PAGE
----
United States District Court, D. Colorado
MICHAEL T. MCCULLON, Plaintiff,
D. PARRY, Correctional Officer, Defendant.
MEMORANDUM OPINION AND ORDER
Y. Wang, United States Magistrate Judge.
Judge Nina Y. Wang This matter comes before the court on
Plaintiff Michael T. McCullon’s
(“Plaintiff” or “Mr. McCullon”)
“Dispositive Motion” (the “Motion for
Summary Judgment” or “Motion”), filed June
19, 2019. [#95]. The court considers the Motion pursuant to
28 U.S.C. § 636(c) and the Order of Reference for all
purposes dated July 23, 2018 [#39] and concludes oral
argument will not materially assist in the resolution of this
matter. Accordingly, having reviewed the Motion and
associated briefing, the applicable case law, and the entire
record, the court DENIES the Motion for
Summary Judgment and ORDERS the appointment
of pro bono counsel on Mr. McCullon’s behalf.
to Rule 56, summary judgment is warranted “if the
movant shows that there is no genuine dispute as to any
material fact and the movant is entitled to judgment as a
matter of law.” Fed.R.Civ.P. 56(a). “A dispute is
genuine if there is sufficient evidence so that a rational
trier of fact could resolve the issue either way. A fact is
material if under the substantive law it is essential to the
proper disposition of the claim.” Crowe v. ADT Sec.
Servs., Inc., 649 F.3d 1189, 1194 (10th Cir. 2011)
(internal citations and quotation marks omitted). It is the
movant’s burden to demonstrate that no genuine dispute
of material fact exists for trial, whereas the nonmovant must
set forth specific facts establishing a genuine issue for
trial. See Nahno-Lopez v. Houser, 625 F.3d 1279,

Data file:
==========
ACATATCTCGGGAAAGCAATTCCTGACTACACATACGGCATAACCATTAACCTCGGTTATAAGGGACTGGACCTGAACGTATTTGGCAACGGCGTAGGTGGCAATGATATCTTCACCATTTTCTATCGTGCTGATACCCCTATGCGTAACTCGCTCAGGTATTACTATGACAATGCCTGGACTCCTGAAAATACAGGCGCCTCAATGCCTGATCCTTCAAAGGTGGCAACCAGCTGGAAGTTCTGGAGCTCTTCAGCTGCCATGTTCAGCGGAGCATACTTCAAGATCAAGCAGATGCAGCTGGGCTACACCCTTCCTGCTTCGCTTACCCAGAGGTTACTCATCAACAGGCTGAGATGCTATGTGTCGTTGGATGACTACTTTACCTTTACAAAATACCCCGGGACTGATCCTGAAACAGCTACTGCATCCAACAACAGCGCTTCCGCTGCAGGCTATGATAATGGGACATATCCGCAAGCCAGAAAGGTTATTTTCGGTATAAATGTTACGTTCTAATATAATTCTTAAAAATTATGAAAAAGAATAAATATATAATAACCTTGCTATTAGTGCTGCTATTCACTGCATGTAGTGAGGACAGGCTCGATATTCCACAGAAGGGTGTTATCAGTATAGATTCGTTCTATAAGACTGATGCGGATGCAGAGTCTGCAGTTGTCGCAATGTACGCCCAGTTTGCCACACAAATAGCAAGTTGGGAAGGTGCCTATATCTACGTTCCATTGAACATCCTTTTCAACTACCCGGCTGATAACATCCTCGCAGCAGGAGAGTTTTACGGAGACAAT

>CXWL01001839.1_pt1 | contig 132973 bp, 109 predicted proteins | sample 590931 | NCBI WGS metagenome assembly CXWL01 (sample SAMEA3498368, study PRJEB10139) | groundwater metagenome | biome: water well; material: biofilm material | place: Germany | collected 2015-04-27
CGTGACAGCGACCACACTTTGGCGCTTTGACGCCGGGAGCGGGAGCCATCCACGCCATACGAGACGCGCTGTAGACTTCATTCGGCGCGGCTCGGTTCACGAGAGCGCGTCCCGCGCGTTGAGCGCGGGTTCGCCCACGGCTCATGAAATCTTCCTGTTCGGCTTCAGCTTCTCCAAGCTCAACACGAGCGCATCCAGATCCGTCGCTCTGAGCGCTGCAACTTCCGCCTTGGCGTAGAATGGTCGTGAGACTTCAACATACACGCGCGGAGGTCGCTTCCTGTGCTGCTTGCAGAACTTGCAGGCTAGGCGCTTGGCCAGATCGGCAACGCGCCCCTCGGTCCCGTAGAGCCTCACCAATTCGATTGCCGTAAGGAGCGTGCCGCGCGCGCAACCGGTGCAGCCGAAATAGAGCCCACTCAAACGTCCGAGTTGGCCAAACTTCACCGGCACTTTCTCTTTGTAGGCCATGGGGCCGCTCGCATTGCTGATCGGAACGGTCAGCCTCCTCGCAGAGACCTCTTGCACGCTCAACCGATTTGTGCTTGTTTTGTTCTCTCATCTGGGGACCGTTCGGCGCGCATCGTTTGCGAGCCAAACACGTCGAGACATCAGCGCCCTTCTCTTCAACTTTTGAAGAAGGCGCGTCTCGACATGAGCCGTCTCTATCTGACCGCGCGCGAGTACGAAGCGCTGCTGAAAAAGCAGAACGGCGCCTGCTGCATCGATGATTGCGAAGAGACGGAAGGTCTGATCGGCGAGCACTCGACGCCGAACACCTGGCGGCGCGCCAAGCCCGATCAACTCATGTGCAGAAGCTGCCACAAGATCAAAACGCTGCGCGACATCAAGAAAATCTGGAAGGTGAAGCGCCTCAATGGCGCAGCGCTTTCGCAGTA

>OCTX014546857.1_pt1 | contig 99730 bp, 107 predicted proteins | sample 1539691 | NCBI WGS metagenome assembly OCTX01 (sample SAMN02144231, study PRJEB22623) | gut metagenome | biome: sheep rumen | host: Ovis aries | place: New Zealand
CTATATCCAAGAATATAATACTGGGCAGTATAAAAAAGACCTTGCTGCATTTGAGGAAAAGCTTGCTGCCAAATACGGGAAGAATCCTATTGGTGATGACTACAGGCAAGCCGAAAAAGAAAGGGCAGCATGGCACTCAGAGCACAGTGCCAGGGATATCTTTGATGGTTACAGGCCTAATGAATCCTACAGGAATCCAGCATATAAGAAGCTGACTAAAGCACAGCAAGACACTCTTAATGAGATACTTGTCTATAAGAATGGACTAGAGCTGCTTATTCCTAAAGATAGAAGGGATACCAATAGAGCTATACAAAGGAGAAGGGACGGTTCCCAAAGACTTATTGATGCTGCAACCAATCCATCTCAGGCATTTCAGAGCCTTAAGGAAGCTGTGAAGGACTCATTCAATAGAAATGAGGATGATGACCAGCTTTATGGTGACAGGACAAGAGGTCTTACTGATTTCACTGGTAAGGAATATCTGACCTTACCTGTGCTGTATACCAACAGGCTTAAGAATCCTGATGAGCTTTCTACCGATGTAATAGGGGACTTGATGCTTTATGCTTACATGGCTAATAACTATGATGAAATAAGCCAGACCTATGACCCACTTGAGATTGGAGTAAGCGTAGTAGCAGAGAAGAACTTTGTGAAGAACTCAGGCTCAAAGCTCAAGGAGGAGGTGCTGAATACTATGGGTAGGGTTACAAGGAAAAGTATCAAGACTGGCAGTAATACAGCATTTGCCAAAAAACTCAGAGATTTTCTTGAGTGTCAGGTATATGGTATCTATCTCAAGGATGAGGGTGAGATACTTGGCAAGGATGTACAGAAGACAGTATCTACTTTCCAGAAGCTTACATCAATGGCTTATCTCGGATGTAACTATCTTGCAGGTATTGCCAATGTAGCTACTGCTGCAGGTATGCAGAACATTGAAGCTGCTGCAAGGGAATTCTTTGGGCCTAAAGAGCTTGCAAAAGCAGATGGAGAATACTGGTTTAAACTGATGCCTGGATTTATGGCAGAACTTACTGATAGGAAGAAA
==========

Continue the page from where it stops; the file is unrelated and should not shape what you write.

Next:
1283 (10th Cir. 2010). And the court will “view the
factual record and draw all reasonable inferences therefrom
most favorably to the nonmovant.” Zia Shadows,
L.L.C. v. City of Las Cruces, 829 F.3d 1232, 1236 (10th
applying this legal principle, the court is mindful of the
liberal construction afforded to Mr. McCullon’s papers
even at summary judgment. See Firstenberg v. City of
Santa Fe, New Mexico, 696 F.3d 1018, 1024 (10th Cir.
2012). But the court cannot and does not act as Mr.
McCullon’s advocate, see Gallagher v. Shelton,
587 F.3d 1063, 1067 (10th Cir. 2009), and applies the same
substantive law to Mr. McCullon as a represented party,
see Murray v. City of Tahlequah, 312 F.3d 1196, 1199
n.2 (10th Cir. 2008).
Plaintiff’s Motion for Summary Judgment
court draws the following material facts from the record
before the court. As will be seen, genuine disputes of
material facts exist, rendering summary judgment
McCullon is a prisoner currently incarcerated at the Federal
Bureau of Prison’s United States Penitentiary Florence,
Administrative Maximum Facility (“ADX”), located
in Fremont, Colorado. See [#1 at 2].
all times relevant to this action, Defendant D. Parry
(“Defendant” or “Officer Parry”) was
a correctional officer at ADX. See [#1 at 2; #70 at
3; #91 at 3].
March 15, 2017, Officer Parry delivered a breakfast tray to
Mr. McCullon’s cell. See [#1 at 3, 6; #70 at
1-2; #91 at 1-2; #95 at 10, 13; #98-1 at 27:11-14,
Later that day, Officer Parry returned to Mr.
McCullon’s cell to retrieve the breakfast tray, but
Defendant refused to accept the tray when Mr. McCullon
attempted to return it because there was trash remaining on
the tray. See [#1 at 3-4, 6; #70 at 1; #91 at 1;
#98-1 at 28:24-29:3].
Officer Parry returned twice more to Mr. McCullon’s
cell to retrieve the breakfast tray but did not take it
because Mr. McCullon refused to remove the trash.
See [#98-1 at 31:16-25, 33:10-34:4, 37:16-21].
some point Defendant threw the trash from Mr.
McCullon’s tray back into Mr. McCullon’s cell,
and so Mr. McCullon grabbed the tray and refused to give it
to Officer Parry despite the orders to do so. See
[#1 at 4; #70 at 1-3; #91 at 1-3; #92 at 2, 3; #98-1 at